Work That Matters

A Message for My Younger Self: Team Members Reflect for Pride Month

In honor of Pride Month, Children’s Hospital Los Angeles asked some of our LGBTQ+ team members: “What message would you give your younger self?” or “What message would you give to young LGBTQ+ people today?” Their responses are collected here.

Katelin Eden Dukes

Change Management Adoption Specialist 
2 years at Children’s Hospital Los Angeles


A message for my younger self:

What message would I give to my younger self? I’d say, learn and appreciate your community's history. This is a month to be humbled and proud of those who came before us and of those we work to serve today. Don't be afraid if your path doesn't look like anyone else's path. You will get where you need to—there is no wasted time, only lessons.

Kelly Hobbs, RN

Registered Nurse, Behavioral Health Clinic 
4 years at Children’s Hospital Los Angeles


A message for young LGBTQ+ people today:

You are loveable and worthy, exactly as you are. I lived in fear for a long time because I was scared to be different and love the same gender. So, I hid my true self … and in that dishonesty was a lot of sadness and loneliness. When I learned to love myself enough to come forward with my truth, despite what others might think of me, I felt free and truly happy. Embrace who you are and who you love. Being true to yourself is the best gift we can ever give ourselves, and the best gift we can give to those around us. You never know whose life you may touch by simply living your truth and being yourself. You’re MORE than enough and worthy of ALL the love and support this world has to offer you. Be exactly who you are and SHINE BRIGHT!

Brian Michalko

Coordinator, Foundation Operations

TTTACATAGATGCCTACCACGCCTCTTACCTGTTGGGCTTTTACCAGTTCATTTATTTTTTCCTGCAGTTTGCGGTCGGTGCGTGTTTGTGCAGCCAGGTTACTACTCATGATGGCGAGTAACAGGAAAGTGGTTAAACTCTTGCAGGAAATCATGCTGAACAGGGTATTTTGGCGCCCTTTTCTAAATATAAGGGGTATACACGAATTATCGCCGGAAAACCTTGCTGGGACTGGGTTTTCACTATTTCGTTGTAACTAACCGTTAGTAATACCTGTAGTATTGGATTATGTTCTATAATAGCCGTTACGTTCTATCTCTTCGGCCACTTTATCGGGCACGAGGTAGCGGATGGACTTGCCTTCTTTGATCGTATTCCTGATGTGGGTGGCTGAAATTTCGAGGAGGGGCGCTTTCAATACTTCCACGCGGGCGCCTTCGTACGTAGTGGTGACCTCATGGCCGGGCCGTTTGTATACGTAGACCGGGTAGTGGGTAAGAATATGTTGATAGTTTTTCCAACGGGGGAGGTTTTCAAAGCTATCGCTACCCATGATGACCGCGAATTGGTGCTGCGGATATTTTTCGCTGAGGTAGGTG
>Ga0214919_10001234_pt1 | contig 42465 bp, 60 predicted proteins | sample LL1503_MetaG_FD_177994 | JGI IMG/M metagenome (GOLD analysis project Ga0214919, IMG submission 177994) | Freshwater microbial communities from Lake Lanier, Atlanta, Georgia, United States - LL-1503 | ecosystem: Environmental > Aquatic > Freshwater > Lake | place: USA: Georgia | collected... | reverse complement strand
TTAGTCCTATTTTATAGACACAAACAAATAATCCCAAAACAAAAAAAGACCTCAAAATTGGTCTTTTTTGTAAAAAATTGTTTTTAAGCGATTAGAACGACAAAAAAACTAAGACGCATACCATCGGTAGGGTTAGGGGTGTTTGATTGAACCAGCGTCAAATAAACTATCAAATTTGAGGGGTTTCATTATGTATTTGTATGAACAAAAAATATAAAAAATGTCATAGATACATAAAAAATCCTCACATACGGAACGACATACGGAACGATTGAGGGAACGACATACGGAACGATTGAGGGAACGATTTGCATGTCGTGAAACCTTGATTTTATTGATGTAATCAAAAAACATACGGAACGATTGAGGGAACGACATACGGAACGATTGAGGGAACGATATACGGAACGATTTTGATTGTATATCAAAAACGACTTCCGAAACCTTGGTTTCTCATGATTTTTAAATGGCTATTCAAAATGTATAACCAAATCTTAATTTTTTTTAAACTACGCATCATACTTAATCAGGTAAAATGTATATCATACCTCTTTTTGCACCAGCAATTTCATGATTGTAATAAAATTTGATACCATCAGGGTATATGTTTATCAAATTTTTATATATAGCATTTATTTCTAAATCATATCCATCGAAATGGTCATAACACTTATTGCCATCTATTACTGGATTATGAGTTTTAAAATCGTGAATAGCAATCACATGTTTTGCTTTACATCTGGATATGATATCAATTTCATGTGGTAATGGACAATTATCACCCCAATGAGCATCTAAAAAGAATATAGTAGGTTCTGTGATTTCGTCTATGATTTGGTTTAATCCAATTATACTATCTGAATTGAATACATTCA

2.5 years at Children’s Hospital Los Angeles


A message for young LGBTQ+ people today:

If I could offer young LGBTQ+ people today a message it would be “thank you.” I came out relatively late, and I wouldn’t have been able to do it without the bravery of younger queer individuals rejecting heteronormativity and redefining what it means to be visibly LGBTQ+ in schools, workplaces and media. I was inspired by the platform and influence that young queer artists have in the mainstream right now to work through my fear and come out to my family. It’s incredible watching community spaces form online through social media to pass historic knowledge down to the next generation and challenge the beliefs about LGBTQ+ norms that I held for so long.

Matt Semler

Manager, Corporate Partnerships, CHLA Foundation 
2 years at Children’s Hospital Los Angeles


A message for my younger self:

I’d say two simple things to my younger self: worry less about what others think and be kind to yourself. I didn’t come out until after my undergraduate college years because I was worried about how others might view me. I was constantly worried about being different. A fellow Pittsburgh native, Fred Rogers (aka Mr. Rogers), said, “The greatest gift you ever give is your honest self.” I wish I could have imparted that wisdom early on to my younger self to simply be honest and true to you. Mr. Rogers always said, ‘be kind’ and I think we forget to be kind to ourselves. Every LGBTQ+ youth out there today needs to hear it: Be kind to yourself, be gentle on yourself and know that even when times are tough, because they may be, kindness to yourself will help spark kindness in the world.